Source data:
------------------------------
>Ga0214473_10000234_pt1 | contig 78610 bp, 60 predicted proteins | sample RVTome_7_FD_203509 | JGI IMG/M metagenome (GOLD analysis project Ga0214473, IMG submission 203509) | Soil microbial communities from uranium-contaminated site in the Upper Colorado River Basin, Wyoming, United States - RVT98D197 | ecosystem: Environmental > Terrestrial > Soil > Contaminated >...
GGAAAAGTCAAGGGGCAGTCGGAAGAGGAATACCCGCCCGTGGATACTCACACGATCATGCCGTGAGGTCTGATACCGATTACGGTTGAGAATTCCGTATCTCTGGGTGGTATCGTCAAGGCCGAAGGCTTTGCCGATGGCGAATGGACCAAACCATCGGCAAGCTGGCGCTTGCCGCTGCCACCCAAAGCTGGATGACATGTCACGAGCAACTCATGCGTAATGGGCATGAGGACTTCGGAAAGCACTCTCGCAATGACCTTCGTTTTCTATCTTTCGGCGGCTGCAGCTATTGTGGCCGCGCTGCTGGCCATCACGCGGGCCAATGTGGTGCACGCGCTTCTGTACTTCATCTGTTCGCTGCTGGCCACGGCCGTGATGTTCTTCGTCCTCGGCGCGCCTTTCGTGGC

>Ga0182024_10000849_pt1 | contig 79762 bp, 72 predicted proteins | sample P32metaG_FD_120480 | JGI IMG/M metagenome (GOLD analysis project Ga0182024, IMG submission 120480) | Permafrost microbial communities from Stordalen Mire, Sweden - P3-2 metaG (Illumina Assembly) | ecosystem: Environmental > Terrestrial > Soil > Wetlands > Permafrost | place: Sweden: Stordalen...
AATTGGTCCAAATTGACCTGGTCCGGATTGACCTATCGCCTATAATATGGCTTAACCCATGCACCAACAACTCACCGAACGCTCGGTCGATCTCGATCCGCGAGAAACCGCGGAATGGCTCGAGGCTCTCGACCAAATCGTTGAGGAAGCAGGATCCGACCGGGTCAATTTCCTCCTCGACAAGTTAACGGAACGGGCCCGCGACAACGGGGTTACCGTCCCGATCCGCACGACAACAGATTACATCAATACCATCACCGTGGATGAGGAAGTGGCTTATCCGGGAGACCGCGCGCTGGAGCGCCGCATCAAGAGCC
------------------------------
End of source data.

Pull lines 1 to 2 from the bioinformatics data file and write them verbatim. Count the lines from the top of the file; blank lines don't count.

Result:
>Ga0214473_10000234_pt1 | contig 78610 bp, 60 predicted proteins | sample RVTome_7_FD_203509 | JGI IMG/M metagenome (GOLD analysis project Ga0214473, IMG submission 203509) | Soil microbial communities from uranium-contaminated site in the Upper Colorado River Basin, Wyoming, United States - RVT98D197 | ecosystem: Environmental > Terrestrial > Soil > Contaminated >...
GGAAAAGTCAAGGGGCAGTCGGAAGAGGAATACCCGCCCGTGGATACTCACACGATCATGCCGTGAGGTCTGATACCGATTACGGTTGAGAATTCCGTATCTCTGGGTGGTATCGTCAAGGCCGAAGGCTTTGCCGATGGCGAATGGACCAAACCATCGGCAAGCTGGCGCTTGCCGCTGCCACCCAAAGCTGGATGACATGTCACGAGCAACTCATGCGTAATGGGCATGAGGACTTCGGAAAGCACTCTCGCAATGACCTTCGTTTTCTATCTTTCGGCGGCTGCAGCTATTGTGGCCGCGCTGCTGGCCATCACGCGGGCCAATGTGGTGCACGCGCTTCTGTACTTCATCTGTTCGCTGCTGGCCACGGCCGTGATGTTCTTCGTCCTCGGCGCGCCTTTCGTGGC